We are mostly all familiar with the beneficial social outcomes associated with occasional alcohol use. However, we also see the detrimental effects of chronic use in the context of comorbid disease states.
But, it’s apparently not all bad news in a medical sense.
This retrospective evaluation of patients admitted to medical and surgical critical care units in teaching hospitals in Boston simply tracked outcomes segregated by admission blood alcohol level. Evaluating 11,850 admissions, most admitted patients had undetectable BAC, while 638, 703, and 1,226 patients fell into their three strata of increasing BAC.
Unsurprisingly, as most patients with the highest BAC had the fewest comorbid factors and were overwhelmingly admitted due to trauma, they had the lowest mortality in the unadjusted analysis. However, across several different types of multivariate adjustment and propensity scoring, the same survival advantage held, although substantially weakened.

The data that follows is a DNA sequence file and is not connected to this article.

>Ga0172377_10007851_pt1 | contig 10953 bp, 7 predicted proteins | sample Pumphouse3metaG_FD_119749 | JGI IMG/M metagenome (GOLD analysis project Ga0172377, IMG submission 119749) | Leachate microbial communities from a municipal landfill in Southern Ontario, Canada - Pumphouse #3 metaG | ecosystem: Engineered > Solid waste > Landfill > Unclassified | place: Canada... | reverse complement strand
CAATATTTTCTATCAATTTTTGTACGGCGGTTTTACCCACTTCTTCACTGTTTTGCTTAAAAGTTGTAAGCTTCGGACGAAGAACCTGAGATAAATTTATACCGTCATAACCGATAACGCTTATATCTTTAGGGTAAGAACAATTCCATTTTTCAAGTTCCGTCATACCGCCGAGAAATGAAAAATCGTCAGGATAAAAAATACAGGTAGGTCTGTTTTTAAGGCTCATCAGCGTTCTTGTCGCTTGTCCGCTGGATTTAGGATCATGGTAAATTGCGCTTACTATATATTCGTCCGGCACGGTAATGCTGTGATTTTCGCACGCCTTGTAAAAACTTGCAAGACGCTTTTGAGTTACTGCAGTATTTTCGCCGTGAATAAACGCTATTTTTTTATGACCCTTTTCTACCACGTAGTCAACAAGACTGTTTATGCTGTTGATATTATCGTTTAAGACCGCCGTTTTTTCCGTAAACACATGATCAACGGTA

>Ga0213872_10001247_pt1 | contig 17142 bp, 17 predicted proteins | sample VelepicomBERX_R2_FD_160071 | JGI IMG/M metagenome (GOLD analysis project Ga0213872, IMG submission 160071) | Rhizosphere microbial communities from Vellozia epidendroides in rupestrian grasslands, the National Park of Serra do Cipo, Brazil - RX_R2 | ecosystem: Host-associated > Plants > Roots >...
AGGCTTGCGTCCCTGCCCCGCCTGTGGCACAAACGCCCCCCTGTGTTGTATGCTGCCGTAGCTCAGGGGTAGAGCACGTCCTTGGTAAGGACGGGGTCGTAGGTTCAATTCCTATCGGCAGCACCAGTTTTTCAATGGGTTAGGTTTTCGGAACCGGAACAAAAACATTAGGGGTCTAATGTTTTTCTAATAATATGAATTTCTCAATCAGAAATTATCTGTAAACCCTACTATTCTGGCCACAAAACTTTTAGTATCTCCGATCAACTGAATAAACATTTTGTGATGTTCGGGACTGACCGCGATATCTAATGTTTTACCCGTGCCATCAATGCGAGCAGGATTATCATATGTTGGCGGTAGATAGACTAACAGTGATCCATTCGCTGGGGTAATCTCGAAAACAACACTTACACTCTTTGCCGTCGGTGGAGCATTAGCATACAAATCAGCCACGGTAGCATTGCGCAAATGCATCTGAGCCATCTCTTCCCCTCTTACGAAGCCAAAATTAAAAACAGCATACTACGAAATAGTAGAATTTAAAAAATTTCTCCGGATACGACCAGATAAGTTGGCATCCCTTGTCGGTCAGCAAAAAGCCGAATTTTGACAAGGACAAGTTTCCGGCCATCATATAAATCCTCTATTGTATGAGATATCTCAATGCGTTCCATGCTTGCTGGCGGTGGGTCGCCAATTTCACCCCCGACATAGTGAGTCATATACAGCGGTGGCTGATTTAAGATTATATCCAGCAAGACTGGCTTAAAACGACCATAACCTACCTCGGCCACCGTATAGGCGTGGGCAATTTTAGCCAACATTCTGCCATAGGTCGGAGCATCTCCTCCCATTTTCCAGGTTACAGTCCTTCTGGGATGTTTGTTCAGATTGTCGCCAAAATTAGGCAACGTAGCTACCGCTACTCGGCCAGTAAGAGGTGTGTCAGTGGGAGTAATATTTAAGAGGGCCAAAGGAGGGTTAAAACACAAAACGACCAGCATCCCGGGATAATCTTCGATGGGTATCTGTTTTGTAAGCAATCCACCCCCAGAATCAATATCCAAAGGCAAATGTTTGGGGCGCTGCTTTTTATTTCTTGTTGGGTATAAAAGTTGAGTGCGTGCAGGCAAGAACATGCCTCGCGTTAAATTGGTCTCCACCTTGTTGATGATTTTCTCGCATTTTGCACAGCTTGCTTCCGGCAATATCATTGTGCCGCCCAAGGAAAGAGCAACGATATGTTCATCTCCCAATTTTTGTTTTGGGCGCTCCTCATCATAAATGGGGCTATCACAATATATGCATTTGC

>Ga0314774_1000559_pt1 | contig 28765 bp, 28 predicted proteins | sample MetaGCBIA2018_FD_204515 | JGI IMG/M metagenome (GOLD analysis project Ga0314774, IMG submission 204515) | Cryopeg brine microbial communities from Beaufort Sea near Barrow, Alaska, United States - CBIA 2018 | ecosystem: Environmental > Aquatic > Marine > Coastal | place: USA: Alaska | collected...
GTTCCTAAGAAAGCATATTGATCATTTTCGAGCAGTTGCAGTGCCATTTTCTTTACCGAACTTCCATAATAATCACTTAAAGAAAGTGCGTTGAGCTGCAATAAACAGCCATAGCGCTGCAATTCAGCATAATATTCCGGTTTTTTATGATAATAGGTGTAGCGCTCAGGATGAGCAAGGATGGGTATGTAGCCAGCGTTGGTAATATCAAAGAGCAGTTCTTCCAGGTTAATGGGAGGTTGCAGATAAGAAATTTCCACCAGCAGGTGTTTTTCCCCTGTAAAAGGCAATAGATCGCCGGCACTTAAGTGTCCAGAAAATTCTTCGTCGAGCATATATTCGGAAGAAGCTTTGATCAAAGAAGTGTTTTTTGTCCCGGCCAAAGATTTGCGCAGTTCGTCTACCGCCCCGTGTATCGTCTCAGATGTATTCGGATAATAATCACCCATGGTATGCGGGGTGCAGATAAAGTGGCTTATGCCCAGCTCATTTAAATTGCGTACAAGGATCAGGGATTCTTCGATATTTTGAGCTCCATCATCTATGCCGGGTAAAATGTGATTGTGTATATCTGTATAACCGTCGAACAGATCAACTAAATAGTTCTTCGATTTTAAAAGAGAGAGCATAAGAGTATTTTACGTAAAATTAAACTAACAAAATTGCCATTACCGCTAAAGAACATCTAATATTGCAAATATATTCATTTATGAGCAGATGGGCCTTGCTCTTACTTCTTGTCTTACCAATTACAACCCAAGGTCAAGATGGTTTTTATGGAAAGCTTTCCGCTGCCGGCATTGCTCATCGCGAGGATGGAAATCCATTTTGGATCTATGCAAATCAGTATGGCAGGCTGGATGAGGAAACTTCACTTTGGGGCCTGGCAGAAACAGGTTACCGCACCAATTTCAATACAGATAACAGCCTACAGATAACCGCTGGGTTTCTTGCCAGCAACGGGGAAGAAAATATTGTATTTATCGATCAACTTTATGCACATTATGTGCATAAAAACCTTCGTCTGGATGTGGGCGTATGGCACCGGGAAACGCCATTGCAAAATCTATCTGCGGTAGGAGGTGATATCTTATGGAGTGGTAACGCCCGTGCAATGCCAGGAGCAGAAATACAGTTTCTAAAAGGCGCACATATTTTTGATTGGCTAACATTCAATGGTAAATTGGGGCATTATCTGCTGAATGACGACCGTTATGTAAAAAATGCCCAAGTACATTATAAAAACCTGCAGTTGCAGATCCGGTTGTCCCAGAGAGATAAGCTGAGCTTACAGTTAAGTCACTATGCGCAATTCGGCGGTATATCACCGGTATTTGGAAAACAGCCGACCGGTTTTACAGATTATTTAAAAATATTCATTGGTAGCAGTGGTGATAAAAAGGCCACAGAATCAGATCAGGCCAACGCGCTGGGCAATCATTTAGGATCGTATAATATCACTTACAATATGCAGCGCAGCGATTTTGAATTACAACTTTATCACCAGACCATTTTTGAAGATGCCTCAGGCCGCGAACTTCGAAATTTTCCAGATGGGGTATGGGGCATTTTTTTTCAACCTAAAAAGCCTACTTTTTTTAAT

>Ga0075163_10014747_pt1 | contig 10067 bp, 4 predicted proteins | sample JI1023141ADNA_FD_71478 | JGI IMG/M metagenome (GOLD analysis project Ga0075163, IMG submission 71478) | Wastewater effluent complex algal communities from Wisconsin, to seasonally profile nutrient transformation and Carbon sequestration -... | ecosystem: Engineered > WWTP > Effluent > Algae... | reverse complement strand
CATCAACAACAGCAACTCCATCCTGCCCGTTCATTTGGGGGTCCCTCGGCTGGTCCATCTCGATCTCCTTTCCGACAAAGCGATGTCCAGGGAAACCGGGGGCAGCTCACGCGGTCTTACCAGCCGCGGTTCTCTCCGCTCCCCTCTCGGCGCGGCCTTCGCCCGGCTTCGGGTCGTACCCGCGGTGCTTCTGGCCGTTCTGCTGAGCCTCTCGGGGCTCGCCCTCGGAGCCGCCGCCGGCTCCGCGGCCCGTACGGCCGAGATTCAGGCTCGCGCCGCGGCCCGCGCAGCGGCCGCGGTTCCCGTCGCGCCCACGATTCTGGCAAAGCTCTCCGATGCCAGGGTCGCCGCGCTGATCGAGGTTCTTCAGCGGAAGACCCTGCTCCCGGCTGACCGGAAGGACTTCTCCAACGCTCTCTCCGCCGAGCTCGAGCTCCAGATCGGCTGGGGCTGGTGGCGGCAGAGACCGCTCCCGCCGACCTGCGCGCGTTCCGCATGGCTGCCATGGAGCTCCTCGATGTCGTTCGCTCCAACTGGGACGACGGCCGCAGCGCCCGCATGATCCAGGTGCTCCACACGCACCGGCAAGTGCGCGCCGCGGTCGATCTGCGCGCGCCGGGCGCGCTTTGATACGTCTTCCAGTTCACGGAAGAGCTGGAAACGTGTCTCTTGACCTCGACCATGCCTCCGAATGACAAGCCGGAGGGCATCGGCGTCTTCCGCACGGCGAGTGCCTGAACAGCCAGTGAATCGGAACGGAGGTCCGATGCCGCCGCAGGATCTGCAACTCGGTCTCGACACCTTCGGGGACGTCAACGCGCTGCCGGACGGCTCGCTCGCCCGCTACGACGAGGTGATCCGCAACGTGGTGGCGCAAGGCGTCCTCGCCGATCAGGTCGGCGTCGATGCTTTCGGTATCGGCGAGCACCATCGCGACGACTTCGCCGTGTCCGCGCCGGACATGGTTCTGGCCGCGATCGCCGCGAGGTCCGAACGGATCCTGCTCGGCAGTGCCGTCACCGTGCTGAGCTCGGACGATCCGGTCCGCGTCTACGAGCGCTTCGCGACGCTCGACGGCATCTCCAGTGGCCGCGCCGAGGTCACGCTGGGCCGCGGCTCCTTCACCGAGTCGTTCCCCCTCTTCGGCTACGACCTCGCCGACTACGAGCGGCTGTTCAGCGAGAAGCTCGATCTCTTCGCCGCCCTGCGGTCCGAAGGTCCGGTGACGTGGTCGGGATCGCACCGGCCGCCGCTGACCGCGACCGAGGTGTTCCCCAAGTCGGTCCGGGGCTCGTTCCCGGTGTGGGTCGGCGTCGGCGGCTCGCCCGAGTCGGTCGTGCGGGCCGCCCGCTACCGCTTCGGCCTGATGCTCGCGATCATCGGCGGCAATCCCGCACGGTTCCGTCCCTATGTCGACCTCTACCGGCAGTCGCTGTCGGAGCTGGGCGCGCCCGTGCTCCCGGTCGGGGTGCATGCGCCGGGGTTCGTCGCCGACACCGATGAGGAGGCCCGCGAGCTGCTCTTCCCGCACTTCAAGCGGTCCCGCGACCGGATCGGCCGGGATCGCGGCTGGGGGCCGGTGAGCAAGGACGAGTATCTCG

There is some school of thought alcohol confers a neuroprotective and anti-inflammatory effect in the setting of acute illness. These retrospective data, fraught with potential confounders, are inadequate to conclusively confirm or refute such a hypothesis – but it is reasonable to suggest further study of underlying mechanisms may be warranted.
“Association between blood alcohol concentration and mortality in critical illness”